Sunday, July 21, 2024

Orangetheory’s data-driven fitness catches on in Europe

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The US exercise chain Orangetheory Fitness has expanded to several European countries, using its data-driven philosophy to cater to fitness junkies.

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Between wearable tech like Fitbits and Apple Watches and popular fitness apps like Strava and MyFitnessPal, fitness has never been so connected.

Data nerds can track their steps, their heart rate, their calorie intake and a long list of different exercises. That means the days of one-size-fits-all workouts are long gone.

One of the early adopters of this personalised fitness model was the US exercise chain Orangetheory Fitness.

The studio was launched in 2010 in Florida by physiologist and trainer Ellen Latham, who designed the programme based on her knowledge of exercise science.

Orangetheory Fitness (OTF) has now become an international phenomenon, with a loyal following of nearly one million members, according to its website.

In recent years, the US brand has made its way overseas, with studios in major cities in the UK, France, Germany, Spain, Denmark and Poland.

How it works

The concept revolves entirely around group classes, with no “self-service” weight lifting or cardio areas like at other gyms. Each group workout lasts one hour, and participants wear a heart monitor throughout the class to track their beats per minute.

Classes are a combination of HIIT (high intensity interval training) and traditional cardio, featuring treadmills, rowing and floor exercises. HIIT alternates short bursts of high-intensity exercises with recovery periods and research has shown it can help you burn more calories in shorter periods of time.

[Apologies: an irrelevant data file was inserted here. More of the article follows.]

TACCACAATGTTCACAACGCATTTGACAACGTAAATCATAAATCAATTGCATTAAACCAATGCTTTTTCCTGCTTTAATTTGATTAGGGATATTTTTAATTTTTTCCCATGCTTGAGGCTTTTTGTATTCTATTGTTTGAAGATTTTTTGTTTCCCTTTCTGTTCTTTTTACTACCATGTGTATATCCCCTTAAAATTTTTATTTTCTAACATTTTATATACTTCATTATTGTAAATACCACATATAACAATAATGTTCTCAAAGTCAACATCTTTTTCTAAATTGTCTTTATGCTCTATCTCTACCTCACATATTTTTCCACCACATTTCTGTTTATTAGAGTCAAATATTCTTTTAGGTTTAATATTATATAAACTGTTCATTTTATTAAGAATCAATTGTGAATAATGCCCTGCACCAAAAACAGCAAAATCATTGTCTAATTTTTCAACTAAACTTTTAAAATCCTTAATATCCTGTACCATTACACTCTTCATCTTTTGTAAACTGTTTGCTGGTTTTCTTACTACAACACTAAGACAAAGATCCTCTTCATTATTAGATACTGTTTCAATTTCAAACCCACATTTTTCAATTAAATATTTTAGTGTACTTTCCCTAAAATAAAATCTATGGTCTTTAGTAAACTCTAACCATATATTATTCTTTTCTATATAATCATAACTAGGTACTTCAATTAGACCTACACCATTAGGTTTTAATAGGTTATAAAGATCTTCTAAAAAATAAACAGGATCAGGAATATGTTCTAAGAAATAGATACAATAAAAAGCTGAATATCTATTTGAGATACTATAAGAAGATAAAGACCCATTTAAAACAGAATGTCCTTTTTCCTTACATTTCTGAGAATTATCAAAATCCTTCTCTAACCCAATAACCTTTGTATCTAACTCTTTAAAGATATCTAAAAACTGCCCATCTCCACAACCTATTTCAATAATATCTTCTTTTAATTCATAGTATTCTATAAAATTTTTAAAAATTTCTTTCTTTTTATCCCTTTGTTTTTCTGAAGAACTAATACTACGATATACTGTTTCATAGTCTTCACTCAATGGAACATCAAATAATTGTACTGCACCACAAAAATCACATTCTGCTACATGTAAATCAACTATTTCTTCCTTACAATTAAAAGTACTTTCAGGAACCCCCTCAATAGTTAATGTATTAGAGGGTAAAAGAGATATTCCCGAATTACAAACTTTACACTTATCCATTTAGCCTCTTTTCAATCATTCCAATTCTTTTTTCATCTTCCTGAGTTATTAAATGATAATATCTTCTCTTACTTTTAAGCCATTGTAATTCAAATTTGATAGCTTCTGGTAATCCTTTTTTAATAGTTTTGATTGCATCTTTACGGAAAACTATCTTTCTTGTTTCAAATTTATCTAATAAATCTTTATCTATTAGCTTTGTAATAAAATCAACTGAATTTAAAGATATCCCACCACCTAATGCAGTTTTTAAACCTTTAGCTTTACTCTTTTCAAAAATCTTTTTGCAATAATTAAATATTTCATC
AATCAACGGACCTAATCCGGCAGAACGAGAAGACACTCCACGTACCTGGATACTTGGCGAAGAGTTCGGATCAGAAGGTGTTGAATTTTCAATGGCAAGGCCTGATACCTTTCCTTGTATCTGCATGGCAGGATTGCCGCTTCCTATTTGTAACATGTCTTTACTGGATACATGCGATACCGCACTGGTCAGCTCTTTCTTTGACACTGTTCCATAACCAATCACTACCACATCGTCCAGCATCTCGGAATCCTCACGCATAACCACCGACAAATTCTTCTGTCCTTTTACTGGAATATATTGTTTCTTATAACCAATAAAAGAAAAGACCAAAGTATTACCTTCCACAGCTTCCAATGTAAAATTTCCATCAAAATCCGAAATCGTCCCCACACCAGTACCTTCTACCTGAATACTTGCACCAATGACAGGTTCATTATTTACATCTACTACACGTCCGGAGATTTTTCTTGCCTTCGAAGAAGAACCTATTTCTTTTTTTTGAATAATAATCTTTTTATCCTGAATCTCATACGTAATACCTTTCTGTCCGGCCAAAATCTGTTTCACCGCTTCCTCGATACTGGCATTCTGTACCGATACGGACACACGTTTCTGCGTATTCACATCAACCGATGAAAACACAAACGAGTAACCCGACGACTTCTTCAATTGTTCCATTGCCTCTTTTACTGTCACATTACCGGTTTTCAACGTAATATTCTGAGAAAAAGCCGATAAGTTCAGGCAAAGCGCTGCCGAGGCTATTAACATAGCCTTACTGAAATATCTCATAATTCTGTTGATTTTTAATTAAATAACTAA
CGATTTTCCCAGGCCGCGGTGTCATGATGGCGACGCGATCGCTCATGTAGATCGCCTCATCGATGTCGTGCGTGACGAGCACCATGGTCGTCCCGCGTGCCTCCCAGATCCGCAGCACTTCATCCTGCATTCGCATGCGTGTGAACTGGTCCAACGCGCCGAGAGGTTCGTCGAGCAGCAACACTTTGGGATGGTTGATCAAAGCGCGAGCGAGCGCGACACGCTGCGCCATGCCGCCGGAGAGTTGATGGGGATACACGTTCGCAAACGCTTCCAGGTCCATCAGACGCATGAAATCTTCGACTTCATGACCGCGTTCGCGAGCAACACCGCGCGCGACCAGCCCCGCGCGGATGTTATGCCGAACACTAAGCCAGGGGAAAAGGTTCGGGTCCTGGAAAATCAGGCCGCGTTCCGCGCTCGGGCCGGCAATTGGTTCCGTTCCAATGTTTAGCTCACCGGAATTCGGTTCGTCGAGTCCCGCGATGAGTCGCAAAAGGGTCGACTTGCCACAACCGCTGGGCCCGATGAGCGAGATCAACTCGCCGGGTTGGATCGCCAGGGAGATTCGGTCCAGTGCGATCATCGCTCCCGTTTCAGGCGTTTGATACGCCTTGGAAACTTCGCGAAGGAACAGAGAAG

The “orange” in Orangetheory comes from the idea that users need to spend at least 12 minutes in the orange heart rate zone (which means their heart is beating at 84-91 per cent of its max capacity). The “theory” behind it is that doing so will boost their metabolism while burning fat and calories – even after the workout ends.

It’s based on a scientific concept called EPOC – excess post-exercise oxygen consumption, which is a fancy way to describe your body’s natural “afterburn” following a sustained period of intense effort.

Orangetheory’s website claims that your body can keep burning calories up to 36 hours after a workout. But research suggests that the effects of afterburn only last about an hour.

While the science may be exaggerated, the results reported by members are often astounding.

“One of our members lost 20 kilos in less than a year,” said Linda Rivet, a coach at OTF’s Paris studio.

Rivet said new OTF members are given an assessment when they first arrive using a scanner called InBody, which measures body fat and muscle mass. These scans are repeated periodically to track their progress.

One point Rivet emphasised is that the studio adapts to each member’s goals, whether that’s losing weight, building muscle or improving overall fitness and endurance.